Not long ago, Turkey was an island of stability with Europe facing financial collapse on one side and Middle East experiencing revolutions on the other. Not any more. Since Gezi Park protests last year, Turkey has been rocked by regular protests and scandals that have made people worry about Turkey's political and economic stability. Erdogan's support and his ability to win elections has been questioned by analysts both outside and inside Turkey. This year is particularly crucial with local, presidential and possibly general elections happening before December. What might also be decided this year is whether Turkey would have a parliamentary or presidential system and whether the Kurdish 'problem' will be resolved after almost eighty years. Not surprisingly, this year is being called Turkey's year of destiny (See 2014: Turkey's year of destiny).
What has particularly made the coming local elections on March 30 a wide open contest is the rift within the pro-Islam or pro-religious camp. Gulen/Hizmat movement and Erdogan's AKP supported each other from 2002 to 2012, despite some differences. They won local elections, general elections and constitutional referendums together and defeated the political force that had dominated Turkey since independence, the Turkish military. AKP promoted organizations linked with Hizmet and these organizations in turn delivered money, support and votes.
So, how important are March 30 election results? To bring down the hype, following are the percentages of votes AKP got in the local and general elections since 2002.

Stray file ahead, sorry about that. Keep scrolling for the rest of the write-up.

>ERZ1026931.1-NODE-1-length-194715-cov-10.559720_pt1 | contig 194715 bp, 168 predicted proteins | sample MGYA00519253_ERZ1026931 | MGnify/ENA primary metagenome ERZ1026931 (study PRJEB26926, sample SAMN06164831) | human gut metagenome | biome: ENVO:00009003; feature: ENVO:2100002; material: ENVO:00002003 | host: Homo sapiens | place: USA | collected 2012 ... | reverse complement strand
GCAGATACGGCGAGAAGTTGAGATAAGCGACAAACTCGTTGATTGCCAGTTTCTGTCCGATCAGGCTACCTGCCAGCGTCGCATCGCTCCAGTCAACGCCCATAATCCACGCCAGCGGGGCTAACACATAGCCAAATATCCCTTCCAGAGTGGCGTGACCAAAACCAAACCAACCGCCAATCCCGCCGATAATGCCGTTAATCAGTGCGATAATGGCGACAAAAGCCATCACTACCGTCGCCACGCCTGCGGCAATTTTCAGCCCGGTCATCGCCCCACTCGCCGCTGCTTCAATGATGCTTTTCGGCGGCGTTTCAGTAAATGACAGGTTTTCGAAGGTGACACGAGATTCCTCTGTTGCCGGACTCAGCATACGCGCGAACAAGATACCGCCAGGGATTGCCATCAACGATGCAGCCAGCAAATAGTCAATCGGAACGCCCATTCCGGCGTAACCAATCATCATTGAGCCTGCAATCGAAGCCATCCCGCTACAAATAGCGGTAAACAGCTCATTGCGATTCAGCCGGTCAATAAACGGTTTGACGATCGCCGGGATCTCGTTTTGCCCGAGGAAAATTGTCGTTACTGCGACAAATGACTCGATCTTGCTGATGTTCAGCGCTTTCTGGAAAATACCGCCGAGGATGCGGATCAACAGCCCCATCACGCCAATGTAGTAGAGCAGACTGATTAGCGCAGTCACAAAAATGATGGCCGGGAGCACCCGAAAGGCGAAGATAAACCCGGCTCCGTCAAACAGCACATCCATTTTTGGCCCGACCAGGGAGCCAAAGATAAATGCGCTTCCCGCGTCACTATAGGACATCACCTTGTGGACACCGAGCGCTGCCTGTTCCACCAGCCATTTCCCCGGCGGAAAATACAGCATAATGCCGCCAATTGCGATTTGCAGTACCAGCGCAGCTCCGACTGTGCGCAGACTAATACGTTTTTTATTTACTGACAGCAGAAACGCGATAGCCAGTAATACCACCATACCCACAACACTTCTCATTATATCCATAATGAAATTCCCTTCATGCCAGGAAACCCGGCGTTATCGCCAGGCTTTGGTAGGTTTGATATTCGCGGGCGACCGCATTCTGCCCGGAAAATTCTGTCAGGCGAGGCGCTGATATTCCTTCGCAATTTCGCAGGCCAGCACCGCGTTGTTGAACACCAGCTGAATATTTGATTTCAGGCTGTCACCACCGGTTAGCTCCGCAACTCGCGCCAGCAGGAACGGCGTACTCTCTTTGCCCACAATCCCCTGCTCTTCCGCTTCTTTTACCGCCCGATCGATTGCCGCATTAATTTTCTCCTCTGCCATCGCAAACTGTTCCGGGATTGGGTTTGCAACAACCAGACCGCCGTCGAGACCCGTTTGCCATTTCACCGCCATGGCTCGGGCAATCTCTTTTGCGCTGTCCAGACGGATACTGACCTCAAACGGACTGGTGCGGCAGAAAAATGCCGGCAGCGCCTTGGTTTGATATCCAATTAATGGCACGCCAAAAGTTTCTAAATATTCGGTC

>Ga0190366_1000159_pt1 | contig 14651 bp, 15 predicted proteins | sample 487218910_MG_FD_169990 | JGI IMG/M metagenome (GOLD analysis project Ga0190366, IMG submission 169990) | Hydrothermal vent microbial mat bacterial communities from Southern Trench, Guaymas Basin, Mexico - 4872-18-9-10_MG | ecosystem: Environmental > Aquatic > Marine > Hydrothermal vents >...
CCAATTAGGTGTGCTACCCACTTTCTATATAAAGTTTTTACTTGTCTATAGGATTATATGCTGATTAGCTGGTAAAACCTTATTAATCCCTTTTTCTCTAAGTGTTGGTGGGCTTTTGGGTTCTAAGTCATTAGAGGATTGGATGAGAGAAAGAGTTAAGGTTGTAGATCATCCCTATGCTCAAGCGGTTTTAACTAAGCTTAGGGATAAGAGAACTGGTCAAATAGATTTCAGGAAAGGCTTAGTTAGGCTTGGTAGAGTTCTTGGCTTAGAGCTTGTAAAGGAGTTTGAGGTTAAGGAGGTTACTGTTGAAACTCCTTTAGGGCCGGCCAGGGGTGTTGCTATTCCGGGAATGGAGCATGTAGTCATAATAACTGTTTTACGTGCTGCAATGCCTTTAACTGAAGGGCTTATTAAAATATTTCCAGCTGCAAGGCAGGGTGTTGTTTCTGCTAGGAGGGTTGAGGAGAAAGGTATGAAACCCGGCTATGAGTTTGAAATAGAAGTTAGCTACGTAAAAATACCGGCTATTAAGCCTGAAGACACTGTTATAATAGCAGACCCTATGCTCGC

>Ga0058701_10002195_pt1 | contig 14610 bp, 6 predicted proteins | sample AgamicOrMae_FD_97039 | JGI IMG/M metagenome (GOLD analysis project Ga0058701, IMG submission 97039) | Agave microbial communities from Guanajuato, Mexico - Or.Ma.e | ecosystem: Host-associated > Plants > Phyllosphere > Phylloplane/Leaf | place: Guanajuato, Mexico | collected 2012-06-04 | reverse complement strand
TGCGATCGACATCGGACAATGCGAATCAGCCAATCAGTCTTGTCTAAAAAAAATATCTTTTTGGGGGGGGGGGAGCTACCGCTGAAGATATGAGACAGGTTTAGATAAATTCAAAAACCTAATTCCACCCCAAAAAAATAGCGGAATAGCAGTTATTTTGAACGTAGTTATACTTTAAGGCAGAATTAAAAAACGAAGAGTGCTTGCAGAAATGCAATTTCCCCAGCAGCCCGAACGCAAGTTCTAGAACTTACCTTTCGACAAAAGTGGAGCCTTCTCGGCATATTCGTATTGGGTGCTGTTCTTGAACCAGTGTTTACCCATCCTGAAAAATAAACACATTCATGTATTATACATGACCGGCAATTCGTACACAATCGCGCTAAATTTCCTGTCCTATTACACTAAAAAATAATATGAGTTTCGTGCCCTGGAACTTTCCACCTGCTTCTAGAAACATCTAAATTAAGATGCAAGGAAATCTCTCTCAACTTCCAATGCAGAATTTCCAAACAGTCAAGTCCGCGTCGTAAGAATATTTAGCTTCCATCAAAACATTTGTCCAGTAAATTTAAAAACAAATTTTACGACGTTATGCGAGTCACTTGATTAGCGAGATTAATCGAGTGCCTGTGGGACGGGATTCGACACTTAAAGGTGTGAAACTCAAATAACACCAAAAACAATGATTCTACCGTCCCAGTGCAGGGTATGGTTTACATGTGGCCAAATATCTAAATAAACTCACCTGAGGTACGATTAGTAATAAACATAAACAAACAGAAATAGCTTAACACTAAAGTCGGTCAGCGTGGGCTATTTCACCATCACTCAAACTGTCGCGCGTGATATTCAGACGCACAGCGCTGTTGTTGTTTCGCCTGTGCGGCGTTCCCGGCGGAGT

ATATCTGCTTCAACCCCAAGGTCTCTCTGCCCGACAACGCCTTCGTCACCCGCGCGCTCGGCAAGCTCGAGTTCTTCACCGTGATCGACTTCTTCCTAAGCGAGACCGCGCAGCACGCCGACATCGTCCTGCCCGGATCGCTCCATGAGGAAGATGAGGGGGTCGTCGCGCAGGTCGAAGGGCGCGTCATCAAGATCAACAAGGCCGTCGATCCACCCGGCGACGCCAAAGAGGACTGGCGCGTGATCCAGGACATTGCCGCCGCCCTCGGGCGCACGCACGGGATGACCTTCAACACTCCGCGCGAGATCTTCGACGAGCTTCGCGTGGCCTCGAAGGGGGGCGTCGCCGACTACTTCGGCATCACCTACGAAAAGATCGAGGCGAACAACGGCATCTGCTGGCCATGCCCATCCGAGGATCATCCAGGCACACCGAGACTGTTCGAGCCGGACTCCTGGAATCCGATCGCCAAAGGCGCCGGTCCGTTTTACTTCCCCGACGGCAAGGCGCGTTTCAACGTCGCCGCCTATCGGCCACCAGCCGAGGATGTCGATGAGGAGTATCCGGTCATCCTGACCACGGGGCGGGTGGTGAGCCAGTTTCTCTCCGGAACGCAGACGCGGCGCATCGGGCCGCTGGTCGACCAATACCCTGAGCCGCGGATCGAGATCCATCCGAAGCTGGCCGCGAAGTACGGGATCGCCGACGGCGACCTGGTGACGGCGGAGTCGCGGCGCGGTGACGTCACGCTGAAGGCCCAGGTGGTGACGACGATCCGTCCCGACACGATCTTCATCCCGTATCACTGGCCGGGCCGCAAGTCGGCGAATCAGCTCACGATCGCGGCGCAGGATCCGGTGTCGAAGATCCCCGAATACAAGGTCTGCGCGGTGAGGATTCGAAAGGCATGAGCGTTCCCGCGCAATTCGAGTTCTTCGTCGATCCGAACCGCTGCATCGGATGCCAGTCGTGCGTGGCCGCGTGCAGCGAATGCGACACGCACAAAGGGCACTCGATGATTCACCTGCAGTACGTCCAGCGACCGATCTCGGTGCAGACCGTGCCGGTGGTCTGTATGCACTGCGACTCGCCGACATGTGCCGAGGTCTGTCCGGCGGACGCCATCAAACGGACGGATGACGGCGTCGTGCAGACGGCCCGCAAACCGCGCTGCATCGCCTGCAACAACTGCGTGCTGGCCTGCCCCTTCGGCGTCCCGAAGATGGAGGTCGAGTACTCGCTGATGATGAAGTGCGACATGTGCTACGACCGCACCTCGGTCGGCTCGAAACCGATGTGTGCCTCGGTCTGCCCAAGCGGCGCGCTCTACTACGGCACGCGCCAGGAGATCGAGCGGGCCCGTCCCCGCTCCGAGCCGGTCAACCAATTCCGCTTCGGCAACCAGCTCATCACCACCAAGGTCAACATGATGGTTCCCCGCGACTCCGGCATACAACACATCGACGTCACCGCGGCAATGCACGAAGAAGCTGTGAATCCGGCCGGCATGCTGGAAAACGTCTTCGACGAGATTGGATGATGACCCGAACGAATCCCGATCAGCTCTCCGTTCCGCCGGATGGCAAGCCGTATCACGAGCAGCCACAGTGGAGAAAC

General election 2002: 34.3%
Local election 2004: 42.2%
General election 2007: 46.6%
Local election 2009: 38.8%
General election 2011: 49.8%
Looking at the these figures, it is obvious that a dip in AKP votes on March 30, while important and certainly disheartening for AKP and invigorating for the opposition, does not means the end of Erdogan. AKP lost support in 2009 local elections and its vote remained below 40% mark but it still won big in 2011 general election. For my wish (i.e. Gul takes over AKP from Erdogan) to be granted, the dip in votes would have to be big, maybe around 30% with the loss of municipalities of Ankara and Istanbul.
The situation is, of course, different now than in 2009 when last local elections were held. Two groups, youth and the religious, that supported AKP before are now divided. What is perplexing for many is Erdogan's strategy to win in 2014?
One can disagree about Erdogan's morals or corruption but not about whether he wants to win this year. Again, very few will argue with the statement that Erdogan is one of the most intelligent and savvy political leaders of the Turkish Republic. So, if most analysts can understand that a little humbleness, a little less confrontational talk, and a little sympathetic attitude toward opposition can help him win again, why can't he understand this simple equation? Moreover, this is not a new strategy for him; he practiced it from 2002 to 2010.